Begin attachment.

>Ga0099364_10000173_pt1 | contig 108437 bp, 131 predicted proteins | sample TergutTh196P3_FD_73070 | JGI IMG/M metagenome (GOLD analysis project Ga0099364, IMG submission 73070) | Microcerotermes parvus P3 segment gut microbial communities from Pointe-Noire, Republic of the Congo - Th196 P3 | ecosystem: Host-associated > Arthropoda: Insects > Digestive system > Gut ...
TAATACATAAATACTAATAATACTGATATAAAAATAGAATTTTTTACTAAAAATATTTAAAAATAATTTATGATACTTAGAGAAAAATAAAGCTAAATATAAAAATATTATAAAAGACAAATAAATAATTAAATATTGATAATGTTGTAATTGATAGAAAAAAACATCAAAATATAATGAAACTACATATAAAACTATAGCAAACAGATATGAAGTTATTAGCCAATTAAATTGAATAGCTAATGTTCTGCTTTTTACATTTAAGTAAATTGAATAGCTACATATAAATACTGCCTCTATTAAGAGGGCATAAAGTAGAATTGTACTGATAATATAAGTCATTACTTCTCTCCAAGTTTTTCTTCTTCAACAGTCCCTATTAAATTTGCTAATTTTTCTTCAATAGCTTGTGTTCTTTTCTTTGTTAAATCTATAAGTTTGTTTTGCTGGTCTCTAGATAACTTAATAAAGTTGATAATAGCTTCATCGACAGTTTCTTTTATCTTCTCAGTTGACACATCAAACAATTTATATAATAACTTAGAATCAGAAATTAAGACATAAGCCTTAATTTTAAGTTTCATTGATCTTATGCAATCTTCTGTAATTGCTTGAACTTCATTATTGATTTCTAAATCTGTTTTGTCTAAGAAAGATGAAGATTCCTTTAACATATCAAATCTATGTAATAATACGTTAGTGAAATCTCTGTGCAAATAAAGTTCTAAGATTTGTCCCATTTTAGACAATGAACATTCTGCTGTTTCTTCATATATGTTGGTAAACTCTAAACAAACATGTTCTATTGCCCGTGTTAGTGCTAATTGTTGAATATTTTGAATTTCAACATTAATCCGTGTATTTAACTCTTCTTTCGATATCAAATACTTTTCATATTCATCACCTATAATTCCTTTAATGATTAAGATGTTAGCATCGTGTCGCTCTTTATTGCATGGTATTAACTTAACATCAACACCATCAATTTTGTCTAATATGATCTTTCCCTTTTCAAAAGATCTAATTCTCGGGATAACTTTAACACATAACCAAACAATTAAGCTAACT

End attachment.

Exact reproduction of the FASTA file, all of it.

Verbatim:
>Ga0099364_10000173_pt1 | contig 108437 bp, 131 predicted proteins | sample TergutTh196P3_FD_73070 | JGI IMG/M metagenome (GOLD analysis project Ga0099364, IMG submission 73070) | Microcerotermes parvus P3 segment gut microbial communities from Pointe-Noire, Republic of the Congo - Th196 P3 | ecosystem: Host-associated > Arthropoda: Insects > Digestive system > Gut ...
TAATACATAAATACTAATAATACTGATATAAAAATAGAATTTTTTACTAAAAATATTTAAAAATAATTTATGATACTTAGAGAAAAATAAAGCTAAATATAAAAATATTATAAAAGACAAATAAATAATTAAATATTGATAATGTTGTAATTGATAGAAAAAAACATCAAAATATAATGAAACTACATATAAAACTATAGCAAACAGATATGAAGTTATTAGCCAATTAAATTGAATAGCTAATGTTCTGCTTTTTACATTTAAGTAAATTGAATAGCTACATATAAATACTGCCTCTATTAAGAGGGCATAAAGTAGAATTGTACTGATAATATAAGTCATTACTTCTCTCCAAGTTTTTCTTCTTCAACAGTCCCTATTAAATTTGCTAATTTTTCTTCAATAGCTTGTGTTCTTTTCTTTGTTAAATCTATAAGTTTGTTTTGCTGGTCTCTAGATAACTTAATAAAGTTGATAATAGCTTCATCGACAGTTTCTTTTATCTTCTCAGTTGACACATCAAACAATTTATATAATAACTTAGAATCAGAAATTAAGACATAAGCCTTAATTTTAAGTTTCATTGATCTTATGCAATCTTCTGTAATTGCTTGAACTTCATTATTGATTTCTAAATCTGTTTTGTCTAAGAAAGATGAAGATTCCTTTAACATATCAAATCTATGTAATAATACGTTAGTGAAATCTCTGTGCAAATAAAGTTCTAAGATTTGTCCCATTTTAGACAATGAACATTCTGCTGTTTCTTCATATATGTTGGTAAACTCTAAACAAACATGTTCTATTGCCCGTGTTAGTGCTAATTGTTGAATATTTTGAATTTCAACATTAATCCGTGTATTTAACTCTTCTTTCGATATCAAATACTTTTCATATTCATCACCTATAATTCCTTTAATGATTAAGATGTTAGCATCGTGTCGCTCTTTATTGCATGGTATTAACTTAACATCAACACCATCAATTTTGTCTAATATGATCTTTCCCTTTTCAAAAGATCTAATTCTCGGGATAACTTTAACACATAACCAAACAATTAAGCTAACT